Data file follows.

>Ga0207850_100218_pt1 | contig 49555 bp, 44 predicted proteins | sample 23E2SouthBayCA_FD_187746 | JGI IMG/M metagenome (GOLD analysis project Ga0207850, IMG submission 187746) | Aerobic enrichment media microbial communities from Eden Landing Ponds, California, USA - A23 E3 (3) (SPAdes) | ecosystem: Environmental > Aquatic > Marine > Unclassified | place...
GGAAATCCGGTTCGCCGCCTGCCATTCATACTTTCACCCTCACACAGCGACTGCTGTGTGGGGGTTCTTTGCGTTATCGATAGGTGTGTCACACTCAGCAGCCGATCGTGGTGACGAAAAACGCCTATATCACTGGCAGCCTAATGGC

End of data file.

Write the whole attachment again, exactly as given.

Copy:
>Ga0207850_100218_pt1 | contig 49555 bp, 44 predicted proteins | sample 23E2SouthBayCA_FD_187746 | JGI IMG/M metagenome (GOLD analysis project Ga0207850, IMG submission 187746) | Aerobic enrichment media microbial communities from Eden Landing Ponds, California, USA - A23 E3 (3) (SPAdes) | ecosystem: Environmental > Aquatic > Marine > Unclassified | place...
GGAAATCCGGTTCGCCGCCTGCCATTCATACTTTCACCCTCACACAGCGACTGCTGTGTGGGGGTTCTTTGCGTTATCGATAGGTGTGTCACACTCAGCAGCCGATCGTGGTGACGAAAAACGCCTATATCACTGGCAGCCTAATGGC